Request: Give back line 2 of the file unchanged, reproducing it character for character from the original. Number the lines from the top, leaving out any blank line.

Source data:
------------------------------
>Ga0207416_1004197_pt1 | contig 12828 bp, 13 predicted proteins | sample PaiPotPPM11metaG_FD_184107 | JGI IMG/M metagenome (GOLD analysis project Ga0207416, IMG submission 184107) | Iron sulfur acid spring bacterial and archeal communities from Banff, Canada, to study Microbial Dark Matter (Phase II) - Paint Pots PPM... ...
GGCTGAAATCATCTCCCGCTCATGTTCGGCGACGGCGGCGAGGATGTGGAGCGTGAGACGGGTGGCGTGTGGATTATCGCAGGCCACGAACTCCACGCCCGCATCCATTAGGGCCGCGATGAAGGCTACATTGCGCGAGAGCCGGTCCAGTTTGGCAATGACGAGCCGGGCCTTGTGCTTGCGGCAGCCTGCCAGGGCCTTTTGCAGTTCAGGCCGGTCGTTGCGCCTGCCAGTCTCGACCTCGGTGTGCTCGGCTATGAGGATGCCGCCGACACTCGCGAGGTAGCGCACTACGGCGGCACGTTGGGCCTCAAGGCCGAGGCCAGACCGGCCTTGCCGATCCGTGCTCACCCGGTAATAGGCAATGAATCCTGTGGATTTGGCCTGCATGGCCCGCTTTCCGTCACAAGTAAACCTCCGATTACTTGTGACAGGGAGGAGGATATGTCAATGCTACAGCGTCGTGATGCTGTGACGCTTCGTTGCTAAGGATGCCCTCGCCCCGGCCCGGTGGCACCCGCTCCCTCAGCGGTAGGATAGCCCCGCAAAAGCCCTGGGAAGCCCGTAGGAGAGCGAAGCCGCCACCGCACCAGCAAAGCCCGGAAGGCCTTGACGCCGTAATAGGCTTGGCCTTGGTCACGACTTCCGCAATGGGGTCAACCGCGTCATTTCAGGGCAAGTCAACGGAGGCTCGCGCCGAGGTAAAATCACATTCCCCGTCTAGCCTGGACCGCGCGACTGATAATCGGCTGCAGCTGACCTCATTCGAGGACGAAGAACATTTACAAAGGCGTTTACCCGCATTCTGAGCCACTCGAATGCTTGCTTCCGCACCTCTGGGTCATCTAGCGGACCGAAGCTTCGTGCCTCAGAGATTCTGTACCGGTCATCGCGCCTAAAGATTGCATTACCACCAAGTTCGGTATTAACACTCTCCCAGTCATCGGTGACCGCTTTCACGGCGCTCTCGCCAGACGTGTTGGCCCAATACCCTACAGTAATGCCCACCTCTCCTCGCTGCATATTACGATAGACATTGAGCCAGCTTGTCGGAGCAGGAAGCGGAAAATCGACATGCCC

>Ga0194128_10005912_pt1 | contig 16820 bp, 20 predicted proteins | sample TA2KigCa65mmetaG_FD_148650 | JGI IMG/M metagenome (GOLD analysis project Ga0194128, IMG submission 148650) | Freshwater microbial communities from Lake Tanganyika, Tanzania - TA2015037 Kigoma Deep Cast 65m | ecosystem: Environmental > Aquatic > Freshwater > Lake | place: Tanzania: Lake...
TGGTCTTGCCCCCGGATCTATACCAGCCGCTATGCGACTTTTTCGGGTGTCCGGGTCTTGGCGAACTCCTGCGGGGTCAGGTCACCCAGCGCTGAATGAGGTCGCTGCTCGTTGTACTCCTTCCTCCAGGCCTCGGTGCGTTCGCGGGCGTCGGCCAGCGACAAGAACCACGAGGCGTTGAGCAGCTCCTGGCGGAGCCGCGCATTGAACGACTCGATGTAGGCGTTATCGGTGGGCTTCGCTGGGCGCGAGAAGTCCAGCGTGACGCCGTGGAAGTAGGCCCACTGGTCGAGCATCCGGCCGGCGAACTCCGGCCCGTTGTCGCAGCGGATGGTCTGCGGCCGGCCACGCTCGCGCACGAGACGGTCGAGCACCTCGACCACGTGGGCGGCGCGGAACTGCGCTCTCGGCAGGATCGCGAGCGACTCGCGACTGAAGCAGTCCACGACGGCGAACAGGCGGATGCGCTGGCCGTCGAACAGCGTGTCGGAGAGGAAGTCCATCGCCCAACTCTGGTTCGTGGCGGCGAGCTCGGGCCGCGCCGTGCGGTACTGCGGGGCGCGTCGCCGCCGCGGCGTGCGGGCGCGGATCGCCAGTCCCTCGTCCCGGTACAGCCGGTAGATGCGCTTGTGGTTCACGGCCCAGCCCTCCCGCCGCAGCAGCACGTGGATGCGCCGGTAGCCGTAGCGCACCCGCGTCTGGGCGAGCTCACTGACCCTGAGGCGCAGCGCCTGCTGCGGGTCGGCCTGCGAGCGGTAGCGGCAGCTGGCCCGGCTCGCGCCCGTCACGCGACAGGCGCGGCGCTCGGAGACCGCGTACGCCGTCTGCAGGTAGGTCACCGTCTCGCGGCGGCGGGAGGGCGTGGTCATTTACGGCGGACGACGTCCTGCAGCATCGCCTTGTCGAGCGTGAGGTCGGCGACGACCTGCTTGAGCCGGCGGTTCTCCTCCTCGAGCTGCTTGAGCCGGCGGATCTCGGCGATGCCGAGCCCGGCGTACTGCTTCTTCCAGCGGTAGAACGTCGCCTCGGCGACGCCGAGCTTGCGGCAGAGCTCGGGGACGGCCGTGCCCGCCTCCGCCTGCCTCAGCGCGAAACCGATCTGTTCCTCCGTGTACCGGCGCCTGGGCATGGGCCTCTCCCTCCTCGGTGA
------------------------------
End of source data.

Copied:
GGCTGAAATCATCTCCCGCTCATGTTCGGCGACGGCGGCGAGGATGTGGAGCGTGAGACGGGTGGCGTGTGGATTATCGCAGGCCACGAACTCCACGCCCGCATCCATTAGGGCCGCGATGAAGGCTACATTGCGCGAGAGCCGGTCCAGTTTGGCAATGACGAGCCGGGCCTTGTGCTTGCGGCAGCCTGCCAGGGCCTTTTGCAGTTCAGGCCGGTCGTTGCGCCTGCCAGTCTCGACCTCGGTGTGCTCGGCTATGAGGATGCCGCCGACACTCGCGAGGTAGCGCACTACGGCGGCACGTTGGGCCTCAAGGCCGAGGCCAGACCGGCCTTGCCGATCCGTGCTCACCCGGTAATAGGCAATGAATCCTGTGGATTTGGCCTGCATGGCCCGCTTTCCGTCACAAGTAAACCTCCGATTACTTGTGACAGGGAGGAGGATATGTCAATGCTACAGCGTCGTGATGCTGTGACGCTTCGTTGCTAAGGATGCCCTCGCCCCGGCCCGGTGGCACCCGCTCCCTCAGCGGTAGGATAGCCCCGCAAAAGCCCTGGGAAGCCCGTAGGAGAGCGAAGCCGCCACCGCACCAGCAAAGCCCGGAAGGCCTTGACGCCGTAATAGGCTTGGCCTTGGTCACGACTTCCGCAATGGGGTCAACCGCGTCATTTCAGGGCAAGTCAACGGAGGCTCGCGCCGAGGTAAAATCACATTCCCCGTCTAGCCTGGACCGCGCGACTGATAATCGGCTGCAGCTGACCTCATTCGAGGACGAAGAACATTTACAAAGGCGTTTACCCGCATTCTGAGCCACTCGAATGCTTGCTTCCGCACCTCTGGGTCATCTAGCGGACCGAAGCTTCGTGCCTCAGAGATTCTGTACCGGTCATCGCGCCTAAAGATTGCATTACCACCAAGTTCGGTATTAACACTCTCCCAGTCATCGGTGACCGCTTTCACGGCGCTCTCGCCAGACGTGTTGGCCCAATACCCTACAGTAATGCCCACCTCTCCTCGCTGCATATTACGATAGACATTGAGCCAGCTTGTCGGAGCAGGAAGCGGAAAATCGACATGCCC